Lutetium (Lu)


  • Symbol: Lu
  • Atomic Number: 71
  • Atomic Weight: 174.9668
  • Element Classification: Lanthanide
  • Discovered By: Georges Urbain; independently by Carl Auer von Welsbach
  • Discovery Date: 1907
  • Name Origin: Named after Lutetia, the Latin name for Paris
  • Density(g/cc): 9.841
  • Melting Point: 1663°C
  • Boiling Point: 3402°C
  • Appearance: Silvery-white, hard, and dense metal
  • Atomic Radius(pm): 174


Lutetium was independently discovered in 1907 by French chemist Georges Urbain and Austrian scientist Carl Auer von Welsbach. Both scientists identified lutetium as a new element while studying the mineral ytterbia, previously thought to be a pure compound but later found to contain at least two elements. Urbain and Welsbach proposed different names for the element, but Urbain’s name, lutetium, derived from the Latin name for Paris, was eventually adopted by the International community.

Relation to Other Elements

Lutetium is the last member of the lanthanide series, a group of elements known for their similar chemical properties and inclusion in the rare earth metals. It exhibits typical characteristics of lanthanides, such as forming trivalent ions and having similar ionic radii. Lutetium is often considered a bridge between the lanthanides and the transition metals due to its unique electronic configuration, which results in the highest density, melting point, and hardness of the lanthanides.

Natural Occurrence

Lutetium is one of the least abundant and most expensive of the rare earth metals. It is not found free in nature but occurs in small amounts in various minerals, including monazite and bastnasite, alongside other rare earth elements. The extraction and purification of lutetium from these minerals require extensive separation processes due to its similar chemical properties with other lanthanides.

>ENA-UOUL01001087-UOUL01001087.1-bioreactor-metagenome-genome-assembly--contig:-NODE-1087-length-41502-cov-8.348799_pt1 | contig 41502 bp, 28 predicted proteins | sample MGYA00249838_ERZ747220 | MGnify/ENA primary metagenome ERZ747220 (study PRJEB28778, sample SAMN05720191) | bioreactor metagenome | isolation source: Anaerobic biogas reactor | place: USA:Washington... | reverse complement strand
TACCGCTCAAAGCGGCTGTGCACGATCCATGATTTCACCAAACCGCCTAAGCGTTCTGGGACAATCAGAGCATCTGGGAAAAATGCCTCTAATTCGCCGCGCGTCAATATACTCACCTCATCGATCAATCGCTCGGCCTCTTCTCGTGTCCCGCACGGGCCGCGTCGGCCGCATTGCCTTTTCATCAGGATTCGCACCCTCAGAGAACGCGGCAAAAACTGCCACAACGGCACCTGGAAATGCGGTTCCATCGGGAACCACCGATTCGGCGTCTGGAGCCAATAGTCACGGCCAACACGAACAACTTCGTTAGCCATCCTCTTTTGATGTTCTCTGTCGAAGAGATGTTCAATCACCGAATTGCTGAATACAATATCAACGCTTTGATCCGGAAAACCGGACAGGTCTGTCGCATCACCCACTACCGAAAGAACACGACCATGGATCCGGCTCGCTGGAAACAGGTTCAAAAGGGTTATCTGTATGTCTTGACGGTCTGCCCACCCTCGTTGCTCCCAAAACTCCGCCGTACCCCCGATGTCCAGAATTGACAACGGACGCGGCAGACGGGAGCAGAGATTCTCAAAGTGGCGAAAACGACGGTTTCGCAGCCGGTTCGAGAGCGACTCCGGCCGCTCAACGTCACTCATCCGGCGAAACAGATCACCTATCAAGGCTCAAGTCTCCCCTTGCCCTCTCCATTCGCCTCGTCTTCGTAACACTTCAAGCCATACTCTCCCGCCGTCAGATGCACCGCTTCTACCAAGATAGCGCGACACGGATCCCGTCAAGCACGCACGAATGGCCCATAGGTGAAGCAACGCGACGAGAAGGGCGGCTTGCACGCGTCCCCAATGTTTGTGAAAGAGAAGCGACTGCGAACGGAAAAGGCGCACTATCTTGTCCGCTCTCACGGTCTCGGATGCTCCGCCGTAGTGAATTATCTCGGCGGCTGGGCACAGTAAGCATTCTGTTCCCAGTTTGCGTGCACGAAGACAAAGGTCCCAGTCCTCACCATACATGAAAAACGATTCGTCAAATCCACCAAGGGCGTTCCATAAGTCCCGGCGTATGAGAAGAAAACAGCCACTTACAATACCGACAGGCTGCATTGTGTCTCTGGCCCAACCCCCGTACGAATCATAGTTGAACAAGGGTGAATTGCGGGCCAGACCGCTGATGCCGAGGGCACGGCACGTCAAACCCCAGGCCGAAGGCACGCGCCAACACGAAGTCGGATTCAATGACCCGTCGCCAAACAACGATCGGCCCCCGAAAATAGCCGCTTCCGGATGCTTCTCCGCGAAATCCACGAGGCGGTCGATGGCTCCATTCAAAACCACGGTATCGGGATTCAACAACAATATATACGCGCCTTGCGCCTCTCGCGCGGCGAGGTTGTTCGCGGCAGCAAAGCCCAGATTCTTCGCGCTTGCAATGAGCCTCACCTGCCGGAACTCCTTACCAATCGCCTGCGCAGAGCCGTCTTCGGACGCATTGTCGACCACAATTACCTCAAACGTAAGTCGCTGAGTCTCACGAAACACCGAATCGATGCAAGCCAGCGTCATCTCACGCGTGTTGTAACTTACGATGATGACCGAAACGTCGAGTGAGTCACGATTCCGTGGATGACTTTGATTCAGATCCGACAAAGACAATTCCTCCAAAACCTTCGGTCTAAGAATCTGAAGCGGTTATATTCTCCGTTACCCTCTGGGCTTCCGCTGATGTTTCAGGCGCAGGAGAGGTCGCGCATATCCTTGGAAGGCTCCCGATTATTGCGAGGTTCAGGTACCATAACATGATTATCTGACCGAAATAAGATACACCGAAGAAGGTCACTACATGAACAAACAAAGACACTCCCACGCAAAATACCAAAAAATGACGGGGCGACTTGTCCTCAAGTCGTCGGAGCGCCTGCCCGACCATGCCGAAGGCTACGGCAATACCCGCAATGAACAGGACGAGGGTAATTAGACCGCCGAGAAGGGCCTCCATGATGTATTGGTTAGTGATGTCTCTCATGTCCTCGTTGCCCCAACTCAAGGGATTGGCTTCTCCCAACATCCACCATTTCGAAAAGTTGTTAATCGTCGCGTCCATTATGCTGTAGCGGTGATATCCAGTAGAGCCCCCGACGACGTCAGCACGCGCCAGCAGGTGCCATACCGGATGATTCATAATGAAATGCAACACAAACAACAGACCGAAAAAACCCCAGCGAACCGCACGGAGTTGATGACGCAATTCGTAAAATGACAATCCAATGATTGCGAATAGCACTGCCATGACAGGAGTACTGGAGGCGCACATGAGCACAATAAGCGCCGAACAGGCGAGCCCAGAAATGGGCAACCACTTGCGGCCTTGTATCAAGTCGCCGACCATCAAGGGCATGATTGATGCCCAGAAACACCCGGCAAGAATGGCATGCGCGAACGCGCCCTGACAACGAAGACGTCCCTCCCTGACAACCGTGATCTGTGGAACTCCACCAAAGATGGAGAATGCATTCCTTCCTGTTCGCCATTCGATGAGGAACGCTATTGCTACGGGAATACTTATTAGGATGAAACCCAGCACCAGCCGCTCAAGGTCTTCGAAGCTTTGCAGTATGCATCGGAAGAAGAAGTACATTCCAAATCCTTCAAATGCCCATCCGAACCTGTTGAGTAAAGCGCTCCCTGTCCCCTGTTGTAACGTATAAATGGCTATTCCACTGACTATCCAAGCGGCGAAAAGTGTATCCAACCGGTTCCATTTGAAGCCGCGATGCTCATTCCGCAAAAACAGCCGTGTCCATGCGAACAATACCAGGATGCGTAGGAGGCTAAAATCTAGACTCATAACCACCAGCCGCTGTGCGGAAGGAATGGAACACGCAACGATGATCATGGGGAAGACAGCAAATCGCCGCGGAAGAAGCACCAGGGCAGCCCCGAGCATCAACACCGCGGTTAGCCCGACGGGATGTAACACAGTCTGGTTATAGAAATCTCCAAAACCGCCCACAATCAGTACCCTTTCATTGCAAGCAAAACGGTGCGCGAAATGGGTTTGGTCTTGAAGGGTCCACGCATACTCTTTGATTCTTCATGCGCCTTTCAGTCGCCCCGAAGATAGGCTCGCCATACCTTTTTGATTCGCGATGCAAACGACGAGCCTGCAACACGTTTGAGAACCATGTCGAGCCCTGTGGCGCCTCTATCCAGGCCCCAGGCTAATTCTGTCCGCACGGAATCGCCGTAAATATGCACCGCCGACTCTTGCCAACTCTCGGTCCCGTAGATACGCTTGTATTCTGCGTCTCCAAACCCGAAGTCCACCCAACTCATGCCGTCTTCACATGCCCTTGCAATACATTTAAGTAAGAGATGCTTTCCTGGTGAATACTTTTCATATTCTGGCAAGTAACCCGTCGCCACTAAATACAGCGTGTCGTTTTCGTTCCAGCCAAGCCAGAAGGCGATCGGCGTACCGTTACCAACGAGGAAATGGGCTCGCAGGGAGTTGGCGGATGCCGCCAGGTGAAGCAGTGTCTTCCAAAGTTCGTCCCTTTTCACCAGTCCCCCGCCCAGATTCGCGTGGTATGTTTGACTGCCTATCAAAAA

Lutetium has a few specialized applications:

  • Catalysis: Lutetium is used as a catalyst in various petrochemical processes, including the alkylation, hydrogenation, and polymerization of hydrocarbons.
  • Medical Imaging and Therapy: Lutetium-177 isotopes are used in targeted radionuclide therapy and PET scan imaging for treating certain types of cancer and neurological conditions.
  • Electronics: Lutetium is utilized in the manufacturing of phosphors for LED lights and other display technologies.
  • Research: Due to its unique properties among lanthanides, lutetium is used in scientific research, including studies in materials science and high-energy physics.

The discovery of lutetium filled the last spot in the lanthanide series, providing valuable insights into the properties and behaviors of rare earth elements. Despite its scarcity, lutetium’s applications in catalysis, medicine, and technology demonstrate the ongoing importance of even the least abundant elements in advancing scientific and industrial developments.

Ytterbium (Yb)

Hafnium (Hf)